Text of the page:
When the total number of crash fatalities during the first semester of 2023 is lower than the previous years, one category of road users, the cyclists, had a record number of fatalities with 14 deaths. Pedestrian fatalities were lower than usual with 41 fatalities. The NYPD also recorded 31 driver fatalities and 16 passenger fatalities for the first semester of 2023.
After two years of an unusually high number of auto accident fatalities in New York City during the first six months of the year, the total number of crash fatalities for the first six months of 2023 was pretty much similar to the levels observed before the Covid19 crisis, oscillating around 100 for the first six months of the year. In 2023, 102 people died in crashes during the first semester compared to 113, 118, 92, 101, 84, 96, 107, 107, 97, and 121 during the semesters of 2022, 2021, 2020, 2019, 2018, 2017, 2016, 2015, 2014, and 2013 respectively.
During the first semester of 2023, 24,535 people were injured in crashes. This number is slightly higher than the two previous years, during which 23,963 and 22,898 people were injured during the first semester of 2022 and 2021, respectively, but still lower than what it was before the pandemic when the number of traffic injuries for the first six months of the year was above 25,000. Among the category of road users, drivers were the most injured with 10,785 injured motor vehicle operators for the first semester, followed by passengers (7,564), pedestrians (4,098), and cyclists (2,088).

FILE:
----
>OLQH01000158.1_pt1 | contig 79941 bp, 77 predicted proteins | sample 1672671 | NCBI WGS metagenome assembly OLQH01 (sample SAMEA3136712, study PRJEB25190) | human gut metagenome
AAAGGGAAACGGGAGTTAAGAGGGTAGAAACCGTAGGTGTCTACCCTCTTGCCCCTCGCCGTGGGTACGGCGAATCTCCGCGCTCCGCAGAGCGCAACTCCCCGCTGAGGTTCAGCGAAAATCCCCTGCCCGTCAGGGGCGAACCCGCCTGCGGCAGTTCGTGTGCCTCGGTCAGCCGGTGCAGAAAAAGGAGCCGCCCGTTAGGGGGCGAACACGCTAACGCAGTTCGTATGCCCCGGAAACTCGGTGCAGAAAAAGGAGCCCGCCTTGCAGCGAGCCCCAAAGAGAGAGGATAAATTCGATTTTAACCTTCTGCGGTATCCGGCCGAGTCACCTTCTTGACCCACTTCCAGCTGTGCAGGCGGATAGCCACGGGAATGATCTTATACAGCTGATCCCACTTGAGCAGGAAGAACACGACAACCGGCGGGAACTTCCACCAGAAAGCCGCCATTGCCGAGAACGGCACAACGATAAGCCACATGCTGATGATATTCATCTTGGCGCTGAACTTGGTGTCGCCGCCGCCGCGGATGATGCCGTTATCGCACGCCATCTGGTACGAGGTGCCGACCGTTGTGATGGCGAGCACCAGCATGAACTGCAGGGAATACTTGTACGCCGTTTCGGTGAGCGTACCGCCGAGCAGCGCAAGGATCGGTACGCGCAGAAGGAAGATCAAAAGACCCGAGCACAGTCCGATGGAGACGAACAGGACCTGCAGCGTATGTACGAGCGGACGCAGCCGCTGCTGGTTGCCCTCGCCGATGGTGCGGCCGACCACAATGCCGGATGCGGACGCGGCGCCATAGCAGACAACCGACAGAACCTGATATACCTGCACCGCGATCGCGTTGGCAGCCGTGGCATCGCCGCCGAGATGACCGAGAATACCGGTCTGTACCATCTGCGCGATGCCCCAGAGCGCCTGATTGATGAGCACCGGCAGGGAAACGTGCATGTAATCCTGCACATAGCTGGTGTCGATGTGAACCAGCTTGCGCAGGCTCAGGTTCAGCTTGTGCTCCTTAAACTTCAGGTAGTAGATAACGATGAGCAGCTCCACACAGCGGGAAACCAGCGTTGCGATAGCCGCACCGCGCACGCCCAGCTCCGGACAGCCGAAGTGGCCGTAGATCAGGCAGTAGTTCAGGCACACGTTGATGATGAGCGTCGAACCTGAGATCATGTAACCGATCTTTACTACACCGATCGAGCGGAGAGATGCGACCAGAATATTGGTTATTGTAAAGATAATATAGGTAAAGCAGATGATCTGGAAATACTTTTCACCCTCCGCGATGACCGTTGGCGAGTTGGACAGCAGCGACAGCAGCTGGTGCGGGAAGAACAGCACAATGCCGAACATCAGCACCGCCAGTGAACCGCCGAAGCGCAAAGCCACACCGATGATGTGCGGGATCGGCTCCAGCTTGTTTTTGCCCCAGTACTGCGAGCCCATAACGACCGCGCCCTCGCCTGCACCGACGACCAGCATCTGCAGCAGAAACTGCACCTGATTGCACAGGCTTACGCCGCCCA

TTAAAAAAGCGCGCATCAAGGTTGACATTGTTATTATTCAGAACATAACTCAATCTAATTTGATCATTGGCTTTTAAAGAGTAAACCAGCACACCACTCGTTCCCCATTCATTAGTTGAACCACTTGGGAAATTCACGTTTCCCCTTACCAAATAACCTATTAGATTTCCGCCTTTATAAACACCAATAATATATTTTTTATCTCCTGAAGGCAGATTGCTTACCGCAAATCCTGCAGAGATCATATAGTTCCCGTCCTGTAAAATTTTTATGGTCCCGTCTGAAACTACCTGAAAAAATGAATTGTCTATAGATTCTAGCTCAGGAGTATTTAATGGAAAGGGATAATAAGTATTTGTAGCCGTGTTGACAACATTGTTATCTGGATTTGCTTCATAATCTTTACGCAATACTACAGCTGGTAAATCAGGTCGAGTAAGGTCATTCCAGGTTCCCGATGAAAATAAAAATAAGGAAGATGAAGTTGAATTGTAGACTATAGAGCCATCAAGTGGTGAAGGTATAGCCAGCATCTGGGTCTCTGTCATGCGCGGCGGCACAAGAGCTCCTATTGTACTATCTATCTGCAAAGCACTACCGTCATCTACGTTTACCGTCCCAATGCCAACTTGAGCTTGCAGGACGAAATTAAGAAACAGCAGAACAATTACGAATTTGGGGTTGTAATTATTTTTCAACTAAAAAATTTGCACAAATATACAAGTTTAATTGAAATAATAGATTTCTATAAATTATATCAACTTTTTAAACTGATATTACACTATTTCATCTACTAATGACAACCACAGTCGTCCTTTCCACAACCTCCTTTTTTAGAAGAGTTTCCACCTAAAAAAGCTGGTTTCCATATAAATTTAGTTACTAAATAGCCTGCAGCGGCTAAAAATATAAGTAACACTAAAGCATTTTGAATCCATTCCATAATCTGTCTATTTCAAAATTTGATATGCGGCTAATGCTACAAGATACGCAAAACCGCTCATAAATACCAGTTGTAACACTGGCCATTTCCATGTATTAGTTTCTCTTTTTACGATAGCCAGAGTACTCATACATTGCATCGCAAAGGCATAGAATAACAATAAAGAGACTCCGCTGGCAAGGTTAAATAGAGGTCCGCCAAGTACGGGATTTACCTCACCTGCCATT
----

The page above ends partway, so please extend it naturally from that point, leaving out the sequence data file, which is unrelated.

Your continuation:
Preoccupying Number of Bicycle Accident Deaths and Injuries
Not only did the number of cyclists injured reached over 2,000 during the first six months of the last 3 years, but also the number of fatalities for the first six months of this year reached a record high with 14 people killed in bicycle accidents in New York City. This number is quite unusual when compared to the first six months of 2022 and 2021 when 5 cyclists died in crashes. Additionally, the number provided by the NYPD only shows the number of bicycle accidents involving another vehicle. Four other cyclists died in accidents not involving another vehicle.
According to Transportation Alternatives, among the 14 cyclists who died in crashes with another vehicle, 13 died on streets that didn’t have protected bike lanes. Protected bike lanes not only make the streets safer for cyclists but also reduce pedestrian fatalities. The New York City Street Plan, which requires the DOT to implement 30 miles of protected bike lanes in 2022 and then 50 miles yearly for 5 years, was signed into law in 2019. In 2022, Mayor Adams agreed to a $904 million investment to make this plan a reality; however, so far, only 9.7 out of the 50 miles legally required protected bike lanes have been installed. Mayor Adams has achieved only 10% of his campaign promise for 300 miles of protected bike lanes installed between 2022 and 2025. Additionally, many existing bike lanes are overcrowded, and with the rise in micro-mobility devices and bike lane users traveling at very different speeds, there is a need for wider bike lanes to ensure all users feel safe. Both cyclist injuries and deaths are on a rising trend in New York City.